Shelters can also be found in natural caves, and rock crevice shelter or underneath a large uprooted tree makes a tree shelter. Along rock cliffs look for overhanging ledges and rocks. Debris can be added to these overhangs for an improved shelter.

Pack Ice in colder regions can create natural overhangs and caves where the ice is pushed up along the shoreline or shoal.  Pack ice shelters provide great insulation and escape from the elements. 

Wrapping up in animal skins where available can help and by propping up animal skins with sticks you can make an animal skin shelter. Gutting a large animal and crawling inside will also work in extreme situations. Pioneers sometimes would climb into their own horse; using it as an animal shelter to save their life or if the horse has to be put down for medical reasons.  This is not advocated, it is only provided for historical perspective and validity to animal shelters.  A live animal such as a horse can be hobbled and used as a windbreak and a shelter by placing a tarp overtop and staking it out where trees are not present. 

In dense areas of small evergreens , lash together the tree tops making a lashed evergreen shelter.  Spaces in between can be willed with more cut evergreens.  Willows, cattails, and heavy grass can be lashed or woven together creating a good shelter.

A hollow log can be made used for a wonderful hollow log shelter. Mountain men, Cowboys, and others knew where such logs were and they would return time and time again.

Historic Shelters
Wigwams and wickiups were used by the Ojibwe peoples. They were covered with Birch bark, Cedar Bark, or animal skins. They are quick to assemble by bending cut saplings into arches and then tying with cordage in a dome shape.

Other tribes built Teepees or tipis by using long poles in a conical structure and placing animal hides, cedar bark, or birch bark around the circumference of the cone.  Post-European era tipis and wigwams and wickiups were often covered with canvas.  The Hurons erected long houses whic were pole structures often covered in cedar bark or birch bark.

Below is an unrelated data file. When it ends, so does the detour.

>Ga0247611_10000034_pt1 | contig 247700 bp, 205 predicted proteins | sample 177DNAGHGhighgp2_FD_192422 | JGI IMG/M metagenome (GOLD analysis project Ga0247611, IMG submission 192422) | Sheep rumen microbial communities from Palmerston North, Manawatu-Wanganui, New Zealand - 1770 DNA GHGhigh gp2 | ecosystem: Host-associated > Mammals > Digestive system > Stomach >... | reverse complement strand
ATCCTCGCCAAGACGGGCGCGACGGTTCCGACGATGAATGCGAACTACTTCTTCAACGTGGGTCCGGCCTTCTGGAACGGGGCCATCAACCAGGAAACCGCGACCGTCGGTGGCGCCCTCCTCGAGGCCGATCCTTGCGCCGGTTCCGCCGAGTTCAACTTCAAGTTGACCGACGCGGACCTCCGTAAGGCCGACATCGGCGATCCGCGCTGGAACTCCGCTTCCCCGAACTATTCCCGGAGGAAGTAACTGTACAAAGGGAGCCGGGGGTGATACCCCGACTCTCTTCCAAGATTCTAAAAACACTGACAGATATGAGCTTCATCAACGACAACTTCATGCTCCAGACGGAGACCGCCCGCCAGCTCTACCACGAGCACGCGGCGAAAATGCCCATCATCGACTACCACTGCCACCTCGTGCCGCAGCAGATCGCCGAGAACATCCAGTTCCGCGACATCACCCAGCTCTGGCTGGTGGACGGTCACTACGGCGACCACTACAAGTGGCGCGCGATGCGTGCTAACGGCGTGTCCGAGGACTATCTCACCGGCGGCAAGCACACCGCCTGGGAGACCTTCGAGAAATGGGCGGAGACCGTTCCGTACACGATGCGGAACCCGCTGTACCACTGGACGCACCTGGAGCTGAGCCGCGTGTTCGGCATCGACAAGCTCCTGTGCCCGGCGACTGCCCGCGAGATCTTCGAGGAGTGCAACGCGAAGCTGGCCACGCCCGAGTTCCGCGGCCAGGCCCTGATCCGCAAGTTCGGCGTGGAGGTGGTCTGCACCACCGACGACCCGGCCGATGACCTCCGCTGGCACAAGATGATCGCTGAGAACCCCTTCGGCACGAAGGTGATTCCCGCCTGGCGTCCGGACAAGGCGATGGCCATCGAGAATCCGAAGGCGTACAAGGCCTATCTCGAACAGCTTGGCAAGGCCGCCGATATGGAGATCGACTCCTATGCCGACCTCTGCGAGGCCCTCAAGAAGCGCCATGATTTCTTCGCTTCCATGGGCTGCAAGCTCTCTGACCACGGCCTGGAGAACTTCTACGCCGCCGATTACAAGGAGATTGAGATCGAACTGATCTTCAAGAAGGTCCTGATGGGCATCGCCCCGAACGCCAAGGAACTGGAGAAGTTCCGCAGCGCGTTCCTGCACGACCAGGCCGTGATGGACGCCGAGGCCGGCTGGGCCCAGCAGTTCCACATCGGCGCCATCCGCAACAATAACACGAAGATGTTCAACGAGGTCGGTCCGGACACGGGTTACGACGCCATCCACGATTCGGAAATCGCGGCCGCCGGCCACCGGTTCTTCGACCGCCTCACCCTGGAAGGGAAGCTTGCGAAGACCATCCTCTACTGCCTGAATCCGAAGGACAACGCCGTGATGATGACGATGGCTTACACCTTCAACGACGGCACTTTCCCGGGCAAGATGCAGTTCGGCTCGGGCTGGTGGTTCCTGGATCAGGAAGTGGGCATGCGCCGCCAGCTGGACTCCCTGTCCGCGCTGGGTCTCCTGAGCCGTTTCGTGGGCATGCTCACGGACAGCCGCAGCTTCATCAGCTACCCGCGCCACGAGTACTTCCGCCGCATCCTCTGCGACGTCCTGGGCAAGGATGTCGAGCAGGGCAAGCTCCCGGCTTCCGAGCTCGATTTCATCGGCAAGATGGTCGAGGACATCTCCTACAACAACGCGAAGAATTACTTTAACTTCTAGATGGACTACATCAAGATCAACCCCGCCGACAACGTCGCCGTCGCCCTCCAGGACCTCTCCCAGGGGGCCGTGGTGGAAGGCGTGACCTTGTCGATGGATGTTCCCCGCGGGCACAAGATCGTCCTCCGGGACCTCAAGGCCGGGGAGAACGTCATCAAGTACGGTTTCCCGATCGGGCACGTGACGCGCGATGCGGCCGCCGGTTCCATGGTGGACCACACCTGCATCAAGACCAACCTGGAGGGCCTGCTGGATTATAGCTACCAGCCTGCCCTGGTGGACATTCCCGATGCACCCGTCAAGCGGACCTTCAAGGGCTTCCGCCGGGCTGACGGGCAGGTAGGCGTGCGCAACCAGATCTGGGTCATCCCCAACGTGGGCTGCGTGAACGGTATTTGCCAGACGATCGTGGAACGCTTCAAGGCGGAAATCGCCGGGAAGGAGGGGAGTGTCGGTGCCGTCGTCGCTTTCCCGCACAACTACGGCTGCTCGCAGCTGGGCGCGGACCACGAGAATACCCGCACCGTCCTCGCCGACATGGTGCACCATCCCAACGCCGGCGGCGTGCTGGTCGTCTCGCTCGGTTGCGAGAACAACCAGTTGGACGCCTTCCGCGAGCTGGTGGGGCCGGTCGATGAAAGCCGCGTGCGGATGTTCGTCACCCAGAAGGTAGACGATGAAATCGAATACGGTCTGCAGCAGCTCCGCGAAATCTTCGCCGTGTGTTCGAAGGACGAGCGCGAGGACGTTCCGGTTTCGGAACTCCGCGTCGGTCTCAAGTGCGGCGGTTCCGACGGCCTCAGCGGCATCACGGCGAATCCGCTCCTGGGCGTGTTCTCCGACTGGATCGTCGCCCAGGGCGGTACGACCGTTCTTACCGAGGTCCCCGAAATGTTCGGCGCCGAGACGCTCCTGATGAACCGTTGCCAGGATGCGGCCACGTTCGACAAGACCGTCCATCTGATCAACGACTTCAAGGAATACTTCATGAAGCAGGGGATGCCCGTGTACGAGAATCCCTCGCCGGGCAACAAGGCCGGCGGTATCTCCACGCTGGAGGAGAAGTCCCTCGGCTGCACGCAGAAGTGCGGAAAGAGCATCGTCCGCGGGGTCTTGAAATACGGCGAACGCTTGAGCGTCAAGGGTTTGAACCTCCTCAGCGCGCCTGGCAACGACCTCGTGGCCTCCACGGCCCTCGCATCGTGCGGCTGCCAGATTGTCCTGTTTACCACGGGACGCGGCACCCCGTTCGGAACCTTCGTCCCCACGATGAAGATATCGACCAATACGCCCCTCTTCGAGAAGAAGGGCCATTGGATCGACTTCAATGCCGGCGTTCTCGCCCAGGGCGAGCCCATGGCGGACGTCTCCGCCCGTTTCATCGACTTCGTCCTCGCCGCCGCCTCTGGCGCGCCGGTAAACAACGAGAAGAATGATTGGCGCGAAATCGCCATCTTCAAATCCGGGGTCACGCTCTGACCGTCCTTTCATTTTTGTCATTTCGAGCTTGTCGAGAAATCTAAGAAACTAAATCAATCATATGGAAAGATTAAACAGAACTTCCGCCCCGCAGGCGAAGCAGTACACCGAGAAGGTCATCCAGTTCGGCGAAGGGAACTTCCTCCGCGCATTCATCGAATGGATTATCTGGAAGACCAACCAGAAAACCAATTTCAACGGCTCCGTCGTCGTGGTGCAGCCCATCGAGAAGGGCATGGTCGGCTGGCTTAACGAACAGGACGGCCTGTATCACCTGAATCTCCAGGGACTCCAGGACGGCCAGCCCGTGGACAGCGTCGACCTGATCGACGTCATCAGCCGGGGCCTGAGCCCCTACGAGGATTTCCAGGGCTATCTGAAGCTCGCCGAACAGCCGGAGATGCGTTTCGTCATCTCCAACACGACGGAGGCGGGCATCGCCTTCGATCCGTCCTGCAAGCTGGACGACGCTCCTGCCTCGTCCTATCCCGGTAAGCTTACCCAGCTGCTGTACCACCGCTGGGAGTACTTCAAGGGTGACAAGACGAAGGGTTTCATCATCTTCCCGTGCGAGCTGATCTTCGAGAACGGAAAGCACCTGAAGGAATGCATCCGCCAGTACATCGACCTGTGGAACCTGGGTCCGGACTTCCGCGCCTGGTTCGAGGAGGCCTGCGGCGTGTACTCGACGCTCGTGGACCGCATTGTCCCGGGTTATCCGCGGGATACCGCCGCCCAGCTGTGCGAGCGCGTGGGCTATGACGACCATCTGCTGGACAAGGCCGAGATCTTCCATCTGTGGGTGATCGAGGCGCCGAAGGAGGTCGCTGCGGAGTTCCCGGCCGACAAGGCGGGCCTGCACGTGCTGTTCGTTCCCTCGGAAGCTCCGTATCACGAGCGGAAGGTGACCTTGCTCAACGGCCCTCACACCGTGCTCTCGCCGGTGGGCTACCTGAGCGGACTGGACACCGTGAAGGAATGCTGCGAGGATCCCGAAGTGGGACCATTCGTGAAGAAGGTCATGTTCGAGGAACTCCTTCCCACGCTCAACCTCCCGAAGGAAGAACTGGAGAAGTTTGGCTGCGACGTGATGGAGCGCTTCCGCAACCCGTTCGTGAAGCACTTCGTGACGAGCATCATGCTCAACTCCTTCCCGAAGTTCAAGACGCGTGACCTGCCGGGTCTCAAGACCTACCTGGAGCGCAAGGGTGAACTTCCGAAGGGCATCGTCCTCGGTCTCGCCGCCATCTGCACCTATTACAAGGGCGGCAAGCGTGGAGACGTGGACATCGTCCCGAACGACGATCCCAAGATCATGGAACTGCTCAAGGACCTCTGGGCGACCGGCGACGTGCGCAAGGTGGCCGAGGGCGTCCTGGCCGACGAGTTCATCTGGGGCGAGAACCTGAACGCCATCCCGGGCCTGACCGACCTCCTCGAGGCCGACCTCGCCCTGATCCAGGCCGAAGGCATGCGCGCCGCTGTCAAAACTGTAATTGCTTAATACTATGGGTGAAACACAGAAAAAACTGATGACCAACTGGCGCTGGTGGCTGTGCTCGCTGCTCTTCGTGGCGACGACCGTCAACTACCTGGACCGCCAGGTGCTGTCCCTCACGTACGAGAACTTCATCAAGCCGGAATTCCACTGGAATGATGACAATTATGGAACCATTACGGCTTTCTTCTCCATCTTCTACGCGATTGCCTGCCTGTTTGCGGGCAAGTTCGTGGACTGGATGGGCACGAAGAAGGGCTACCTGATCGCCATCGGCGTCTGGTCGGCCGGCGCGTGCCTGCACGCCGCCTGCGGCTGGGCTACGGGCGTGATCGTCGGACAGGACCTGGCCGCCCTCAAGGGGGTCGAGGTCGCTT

Some tribes and pioneers erected sod houses.

These are just a few shelter ideas and are not meant to be all inclusive.

Be Prepared
Note:  Remember, think outside of the box, it could save your life. I once spent the night underneath my upside down row boat in a torrential downpour.

I once met an Inuit man from Nunavut who survived overnight in -25 degrees "Out on the Land" - (a term those in the Arctic use to refer to barren treeless tundra and permafrost laden vast land) by lying on his side on the leeward side of his snowmobile with his back to the wind for a snowmobile shelter. He had no where else to walk to in 40 mile and hour winds.  His actions saved his life. He lost some fingers on the hand that was attached to his arm that had limited circulation due to his body lying on top of it.

All shelters can be insulated by adding insulating vegetation like an evergreen bed and blanket of balsam branches, cattail beds and blankets, dried grasses or leaves just to give you a few examples. There are many plants that will work well. Cedar and birch bark works great for a insulating under layer and moisture barrier and pile them on top for cedar bark blanket or a birch bark blanket.